Republicans Shane Osborn and Ben Sasse are both running for the U.S. Senate in Nebraska, and held no punches during a "Nebraska power hour" on Glenn Beck's radio program Thursday.
Beck has said in the past that he would be happy to see either one succeed, but wanted to learn more about the two ahead of next month's primary. So, he invited them both on his radio program for back-to-back interviews.
Osborn, a retired Navy pilot who was held captive by the Chinese during the 2001 Hainan Island conflict, was interviewed first.
"News came out that you are part of a cabal with [Kentucky Sen. Mitch McConnell], and Mitch McConnell is not really liked on this program," Beck began. "Can you tell me about your relationship with Mitch McConnell and Karl Rove and that whole gang?"
"As a matter of fact, Karl Rove helps [Ben Sasse]," Osborn retorted. "I keep getting painted in this way. I haven't taken any money from any senators or their Super PACs in D.C. And Ben Sasse is getting his funding from out there. I mean, just yesterday, a D.C. special interest group popped up helping him out. It's Michael Bloomberg's D.C. team that's behind Sasse. That's just offensive to me."
Beck asked for more information, and said he would follow up with Sasse, before remarking: "I'm sorry, Shane, that all might be true, but did you notice what just happened here? ... I asked Shane Osborn about Shane Osborn's relationship with Karl Rove and Mitch McConnell, and Shane Osborn just started going into, '[Sasse is] just not what Nebraska is.'"
The two agreed that "this is what people hate about politics," and Osborn highlighted more of what differentiates him from his opponent before he remarked: "One other plug: Tonight, I've got Grover Norquist doing a town hall with me ... I'm pretty excited to have Grover helping me out."
"You're close with Grover Norquist?" Beck inquired.
"I've known him for years," Osborn said. "I think Americans for Tax Reform does a lot to help the movement on simplification. We need a fairer, flatter tax code."
Beck later said it was "incredible" what happened at the end of the interview. He said he wrote down a couple of questions to ask Osborn, and "all of the sudden" it was like he "couldn't even read the writing."
"So I pause ... because I was confused and lost, and I said, 'say what were you going to say; go ahead,'" Beck explained. "And [Osborn] starts into the Grover Norquist thing."
Beck said Norquist is one of the most "dangerous" men on the right, saying: "If you are going to be a senator, you had better learn about who the people are you are standing next to. It is your responsibility."
Beck even added: "If you are a friend of Grover Norquist, no thank you. Thank you, but no thank you. We have too many GOP people involved with Grover Norquist."
Beck's interview with Midland University President Ben Sasse, who has received the endorsement of FreedomWorks and Sen. Mike Lee of Utah, also didn't skirt the issues.
"Assure me that you are not going to turn into an, 'I know better than everybody else, kind of Woodrow Wilson progressive,'" Beck said, "and a guy who doesn't have the experience with the free market system. Help me out."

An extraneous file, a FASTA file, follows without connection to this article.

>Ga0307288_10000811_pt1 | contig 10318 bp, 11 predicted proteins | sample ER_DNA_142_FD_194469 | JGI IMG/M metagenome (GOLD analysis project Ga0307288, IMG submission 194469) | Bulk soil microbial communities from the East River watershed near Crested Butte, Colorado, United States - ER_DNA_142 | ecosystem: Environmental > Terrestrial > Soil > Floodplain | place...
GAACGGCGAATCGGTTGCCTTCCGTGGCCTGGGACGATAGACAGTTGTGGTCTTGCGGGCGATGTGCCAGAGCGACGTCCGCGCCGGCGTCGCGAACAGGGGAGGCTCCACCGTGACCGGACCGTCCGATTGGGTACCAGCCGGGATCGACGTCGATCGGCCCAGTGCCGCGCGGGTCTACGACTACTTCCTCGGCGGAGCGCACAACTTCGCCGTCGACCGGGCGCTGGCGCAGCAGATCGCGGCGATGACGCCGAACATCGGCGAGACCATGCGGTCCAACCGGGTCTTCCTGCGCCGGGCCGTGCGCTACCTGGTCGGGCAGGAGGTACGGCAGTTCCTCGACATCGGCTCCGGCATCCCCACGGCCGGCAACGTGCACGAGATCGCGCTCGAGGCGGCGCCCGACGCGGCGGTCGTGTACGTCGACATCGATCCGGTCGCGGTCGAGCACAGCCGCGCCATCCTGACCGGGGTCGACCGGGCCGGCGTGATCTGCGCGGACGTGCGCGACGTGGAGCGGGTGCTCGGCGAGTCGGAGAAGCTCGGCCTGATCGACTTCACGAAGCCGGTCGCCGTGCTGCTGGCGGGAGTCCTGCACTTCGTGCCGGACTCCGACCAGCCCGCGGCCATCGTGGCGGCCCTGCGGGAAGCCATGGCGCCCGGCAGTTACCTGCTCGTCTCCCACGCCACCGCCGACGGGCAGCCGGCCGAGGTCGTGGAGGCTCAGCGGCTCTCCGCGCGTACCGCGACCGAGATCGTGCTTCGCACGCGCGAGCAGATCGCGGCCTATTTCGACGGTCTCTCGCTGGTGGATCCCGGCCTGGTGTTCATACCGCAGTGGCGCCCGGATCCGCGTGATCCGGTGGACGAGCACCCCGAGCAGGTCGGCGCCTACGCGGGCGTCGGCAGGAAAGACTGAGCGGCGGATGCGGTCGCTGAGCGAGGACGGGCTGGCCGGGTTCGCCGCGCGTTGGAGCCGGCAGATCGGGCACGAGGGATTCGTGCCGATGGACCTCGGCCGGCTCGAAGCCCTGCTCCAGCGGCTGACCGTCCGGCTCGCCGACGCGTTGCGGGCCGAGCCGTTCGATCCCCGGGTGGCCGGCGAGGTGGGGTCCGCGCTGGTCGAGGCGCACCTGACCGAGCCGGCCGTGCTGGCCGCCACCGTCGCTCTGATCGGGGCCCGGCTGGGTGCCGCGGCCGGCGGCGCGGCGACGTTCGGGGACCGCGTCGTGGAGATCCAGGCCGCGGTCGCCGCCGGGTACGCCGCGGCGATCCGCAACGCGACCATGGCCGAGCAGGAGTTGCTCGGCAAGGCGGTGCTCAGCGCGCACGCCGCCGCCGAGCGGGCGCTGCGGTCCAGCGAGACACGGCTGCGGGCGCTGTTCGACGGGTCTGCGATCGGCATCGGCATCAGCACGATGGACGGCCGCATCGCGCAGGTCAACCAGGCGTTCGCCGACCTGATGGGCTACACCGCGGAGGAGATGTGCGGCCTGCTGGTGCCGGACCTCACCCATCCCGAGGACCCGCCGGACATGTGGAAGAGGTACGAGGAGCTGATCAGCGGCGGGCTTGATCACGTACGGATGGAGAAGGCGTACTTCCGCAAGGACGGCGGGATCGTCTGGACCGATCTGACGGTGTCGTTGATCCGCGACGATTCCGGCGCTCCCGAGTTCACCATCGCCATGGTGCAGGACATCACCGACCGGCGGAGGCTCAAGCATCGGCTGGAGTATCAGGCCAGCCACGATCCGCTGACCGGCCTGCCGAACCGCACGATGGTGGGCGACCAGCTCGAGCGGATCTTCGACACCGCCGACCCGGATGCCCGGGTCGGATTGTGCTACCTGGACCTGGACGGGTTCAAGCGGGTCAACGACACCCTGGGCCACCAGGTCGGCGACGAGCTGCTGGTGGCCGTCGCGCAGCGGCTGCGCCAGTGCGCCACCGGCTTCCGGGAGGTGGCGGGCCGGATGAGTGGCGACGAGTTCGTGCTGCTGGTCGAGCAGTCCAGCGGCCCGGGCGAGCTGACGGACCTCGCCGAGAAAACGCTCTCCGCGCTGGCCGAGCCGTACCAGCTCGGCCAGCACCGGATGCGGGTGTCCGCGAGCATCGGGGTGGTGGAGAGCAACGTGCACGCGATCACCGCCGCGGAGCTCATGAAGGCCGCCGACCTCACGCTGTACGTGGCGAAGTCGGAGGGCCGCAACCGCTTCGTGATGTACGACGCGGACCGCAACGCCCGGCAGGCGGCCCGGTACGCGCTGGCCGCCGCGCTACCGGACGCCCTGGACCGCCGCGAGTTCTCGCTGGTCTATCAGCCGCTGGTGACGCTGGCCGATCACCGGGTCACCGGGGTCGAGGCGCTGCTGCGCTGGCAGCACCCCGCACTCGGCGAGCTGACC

"Amen," Sasse said. "That's the right kind of skeptical question our founders would relate to. I'm a college president because I'm at a 130-year-old school that was going bankrupt, and I do turnaround stuff. So my background is actually private sector, and I'm in my fifth year as college president in my home town because this special school was closing ... Now we put kids first, and we have gone from the brink of bankruptcy to being the fastest-growing college in the Midwest."
In this March 11, 2014 Republican rivals Shane Osborn, left, Ben Sasse, right, debate in Omaha, Neb. (AP Photo/Nati Harnik)
Beck also asked Sasse about Osborn's allegation that "it's Michael Bloomberg's D.C. team" that's behind him through a group called DCI. Sasse responded that he doesn't even know Bloomberg, though he does know some people who work for DCI Group, a Washington-based political communications firm. Sasse said a person from his home town who works there contributed to his campaign, but he does not receive official money from the organization.
When Beck asked about Sasse's connections to Karl Rove, Sasse declined to say anything negative about Rove personally, explaining that while he was working for former President George W. Bush as the Assistant Secretary of the U.S. Department of Health and Human Services, his wife had a brain aneurysm. He said Rove and many other people at the White House were very kind to him and his family, and he'd rather focus on the philosophical differences.
"Right now there is an important battle going on for the soul of the Republican Party, and one side of the Republican Party believes in constitutional limits," he said. "Another side is pretty content, like the Democrats are, to let D.C. get bigger."
After the interviews, Beck said he wanted to know how his audience felt about the candidates, and encouraged them to speak out on social media.
"That was like -- holy cow," Beck said. "Dirty, in your face, everything we hate -- and I think a few things we really love -- but I know where I came down."
Ultimately, Beck said: "People are frustrated, and people are just looking for people who are just plain-spoken, and it's sometimes hard to find you way through the weeds. We have watched both [candidates], and we'll support either one ... whoever wins."
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This post has been updated.